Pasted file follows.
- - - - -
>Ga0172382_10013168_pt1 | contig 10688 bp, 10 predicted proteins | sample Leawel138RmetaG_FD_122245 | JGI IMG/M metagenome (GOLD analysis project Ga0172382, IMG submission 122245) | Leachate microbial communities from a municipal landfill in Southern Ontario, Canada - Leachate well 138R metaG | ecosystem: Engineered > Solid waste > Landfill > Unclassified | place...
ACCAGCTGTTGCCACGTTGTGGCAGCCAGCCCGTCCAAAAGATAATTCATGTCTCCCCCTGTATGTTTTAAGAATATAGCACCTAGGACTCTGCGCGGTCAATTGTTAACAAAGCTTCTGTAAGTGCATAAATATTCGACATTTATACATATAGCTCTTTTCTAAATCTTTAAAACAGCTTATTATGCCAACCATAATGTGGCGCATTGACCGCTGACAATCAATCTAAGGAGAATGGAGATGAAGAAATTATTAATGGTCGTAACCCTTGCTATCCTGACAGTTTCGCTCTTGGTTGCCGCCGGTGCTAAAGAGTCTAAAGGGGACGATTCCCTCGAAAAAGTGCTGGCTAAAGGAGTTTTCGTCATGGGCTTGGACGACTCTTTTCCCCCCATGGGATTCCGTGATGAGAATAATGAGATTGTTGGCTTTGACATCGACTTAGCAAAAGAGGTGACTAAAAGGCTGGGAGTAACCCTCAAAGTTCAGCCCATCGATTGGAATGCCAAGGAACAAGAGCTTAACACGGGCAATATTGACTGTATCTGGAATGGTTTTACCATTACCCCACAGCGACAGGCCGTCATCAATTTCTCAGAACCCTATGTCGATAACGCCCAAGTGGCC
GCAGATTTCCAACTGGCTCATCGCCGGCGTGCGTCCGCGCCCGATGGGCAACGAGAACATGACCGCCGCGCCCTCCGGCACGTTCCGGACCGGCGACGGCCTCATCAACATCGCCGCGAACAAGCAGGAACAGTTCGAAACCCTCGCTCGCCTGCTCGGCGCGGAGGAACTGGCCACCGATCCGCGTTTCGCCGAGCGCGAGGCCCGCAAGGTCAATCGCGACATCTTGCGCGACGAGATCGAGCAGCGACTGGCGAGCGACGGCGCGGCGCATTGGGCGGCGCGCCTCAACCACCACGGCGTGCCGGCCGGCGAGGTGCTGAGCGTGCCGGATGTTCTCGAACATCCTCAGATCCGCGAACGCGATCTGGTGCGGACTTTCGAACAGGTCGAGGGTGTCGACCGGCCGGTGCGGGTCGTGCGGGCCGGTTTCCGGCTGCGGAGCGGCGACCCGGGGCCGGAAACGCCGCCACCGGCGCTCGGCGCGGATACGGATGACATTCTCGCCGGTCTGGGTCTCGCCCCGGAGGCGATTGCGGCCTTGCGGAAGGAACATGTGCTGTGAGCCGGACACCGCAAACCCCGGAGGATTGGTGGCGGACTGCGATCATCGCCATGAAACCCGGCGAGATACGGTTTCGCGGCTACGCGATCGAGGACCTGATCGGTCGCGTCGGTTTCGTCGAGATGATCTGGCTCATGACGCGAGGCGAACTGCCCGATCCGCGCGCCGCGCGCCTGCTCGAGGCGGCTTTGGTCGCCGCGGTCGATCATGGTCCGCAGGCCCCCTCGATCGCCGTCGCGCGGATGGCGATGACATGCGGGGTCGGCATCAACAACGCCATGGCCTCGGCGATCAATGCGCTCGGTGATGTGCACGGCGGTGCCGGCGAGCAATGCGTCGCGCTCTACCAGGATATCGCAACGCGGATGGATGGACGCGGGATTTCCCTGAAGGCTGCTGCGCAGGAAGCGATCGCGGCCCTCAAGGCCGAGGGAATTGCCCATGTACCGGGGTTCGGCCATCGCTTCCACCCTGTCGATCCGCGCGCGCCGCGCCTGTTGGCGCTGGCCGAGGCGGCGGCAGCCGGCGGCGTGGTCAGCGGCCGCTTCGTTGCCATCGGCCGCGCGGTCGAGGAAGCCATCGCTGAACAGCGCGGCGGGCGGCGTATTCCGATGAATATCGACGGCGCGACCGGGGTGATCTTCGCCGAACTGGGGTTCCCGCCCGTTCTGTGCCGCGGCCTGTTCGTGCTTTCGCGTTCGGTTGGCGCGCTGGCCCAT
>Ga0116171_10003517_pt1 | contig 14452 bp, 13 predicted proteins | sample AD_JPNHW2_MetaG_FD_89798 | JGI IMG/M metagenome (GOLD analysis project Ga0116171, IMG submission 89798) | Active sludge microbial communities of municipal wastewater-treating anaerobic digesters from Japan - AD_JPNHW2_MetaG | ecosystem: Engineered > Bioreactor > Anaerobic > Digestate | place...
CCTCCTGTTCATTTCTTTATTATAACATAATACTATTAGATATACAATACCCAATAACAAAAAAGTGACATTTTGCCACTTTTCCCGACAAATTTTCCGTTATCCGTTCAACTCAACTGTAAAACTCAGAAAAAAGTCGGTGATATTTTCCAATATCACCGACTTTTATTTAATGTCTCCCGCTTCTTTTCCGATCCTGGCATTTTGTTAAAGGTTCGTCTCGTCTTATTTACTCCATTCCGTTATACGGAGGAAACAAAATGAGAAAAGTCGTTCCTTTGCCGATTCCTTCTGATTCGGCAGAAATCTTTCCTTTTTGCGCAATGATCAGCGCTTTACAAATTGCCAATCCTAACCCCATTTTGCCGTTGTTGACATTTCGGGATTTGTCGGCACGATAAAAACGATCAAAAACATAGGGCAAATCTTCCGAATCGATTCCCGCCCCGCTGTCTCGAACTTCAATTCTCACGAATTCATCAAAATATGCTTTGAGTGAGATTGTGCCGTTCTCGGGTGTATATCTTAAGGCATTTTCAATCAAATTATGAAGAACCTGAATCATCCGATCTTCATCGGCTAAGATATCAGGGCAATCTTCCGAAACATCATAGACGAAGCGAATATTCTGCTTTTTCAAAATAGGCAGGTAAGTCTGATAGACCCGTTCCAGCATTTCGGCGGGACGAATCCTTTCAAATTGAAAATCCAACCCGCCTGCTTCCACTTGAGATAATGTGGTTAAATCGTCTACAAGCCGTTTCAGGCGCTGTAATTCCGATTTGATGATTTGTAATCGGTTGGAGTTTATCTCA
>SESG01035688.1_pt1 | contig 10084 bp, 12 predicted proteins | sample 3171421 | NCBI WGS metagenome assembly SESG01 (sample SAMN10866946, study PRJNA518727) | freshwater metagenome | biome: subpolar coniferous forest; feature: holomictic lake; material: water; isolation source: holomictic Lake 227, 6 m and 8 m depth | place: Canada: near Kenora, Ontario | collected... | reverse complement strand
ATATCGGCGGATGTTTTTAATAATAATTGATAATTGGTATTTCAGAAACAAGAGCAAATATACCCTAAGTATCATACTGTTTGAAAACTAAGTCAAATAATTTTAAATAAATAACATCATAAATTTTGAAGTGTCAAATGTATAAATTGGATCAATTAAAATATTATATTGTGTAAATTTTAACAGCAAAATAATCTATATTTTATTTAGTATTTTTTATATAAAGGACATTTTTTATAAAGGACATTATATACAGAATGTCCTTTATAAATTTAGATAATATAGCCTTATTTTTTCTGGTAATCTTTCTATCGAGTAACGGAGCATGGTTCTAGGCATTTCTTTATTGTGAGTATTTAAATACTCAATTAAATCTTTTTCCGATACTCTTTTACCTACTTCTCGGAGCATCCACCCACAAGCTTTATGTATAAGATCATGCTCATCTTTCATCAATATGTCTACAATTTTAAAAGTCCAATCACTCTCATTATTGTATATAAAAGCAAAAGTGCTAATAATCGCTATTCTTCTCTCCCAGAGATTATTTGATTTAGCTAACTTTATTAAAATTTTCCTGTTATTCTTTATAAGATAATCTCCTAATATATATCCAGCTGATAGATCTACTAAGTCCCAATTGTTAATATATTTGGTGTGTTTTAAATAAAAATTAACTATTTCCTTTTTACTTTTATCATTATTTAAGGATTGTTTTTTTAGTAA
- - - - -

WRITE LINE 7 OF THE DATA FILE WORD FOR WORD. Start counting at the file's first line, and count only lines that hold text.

ATATCGGCGGATGTTTTTAATAATAATTGATAATTGGTATTTCAGAAACAAGAGCAAATATACCCTAAGTATCATACTGTTTGAAAACTAAGTCAAATAATTTTAAATAAATAACATCATAAATTTTGAAGTGTCAAATGTATAAATTGGATCAATTAAAATATTATATTGTGTAAATTTTAACAGCAAAATAATCTATATTTTATTTAGTATTTTTTATATAAAGGACATTTTTTATAAAGGACATTATATACAGAATGTCCTTTATAAATTTAGATAATATAGCCTTATTTTTTCTGGTAATCTTTCTATCGAGTAACGGAGCATGGTTCTAGGCATTTCTTTATTGTGAGTATTTAAATACTCAATTAAATCTTTTTCCGATACTCTTTTACCTACTTCTCGGAGCATCCACCCACAAGCTTTATGTATAAGATCATGCTCATCTTTCATCAATATGTCTACAATTTTAAAAGTCCAATCACTCTCATTATTGTATATAAAAGCAAAAGTGCTAATAATCGCTATTCTTCTCTCCCAGAGATTATTTGATTTAGCTAACTTTATTAAAATTTTCCTGTTATTCTTTATAAGATAATCTCCTAATATATATCCAGCTGATAGATCTACTAAGTCCCAATTGTTAATATATTTGGTGTGTTTTAAATAAAAATTAACTATTTCCTTTTTACTTTTATCATTATTTAAGGATTGTTTTTTTAGTAA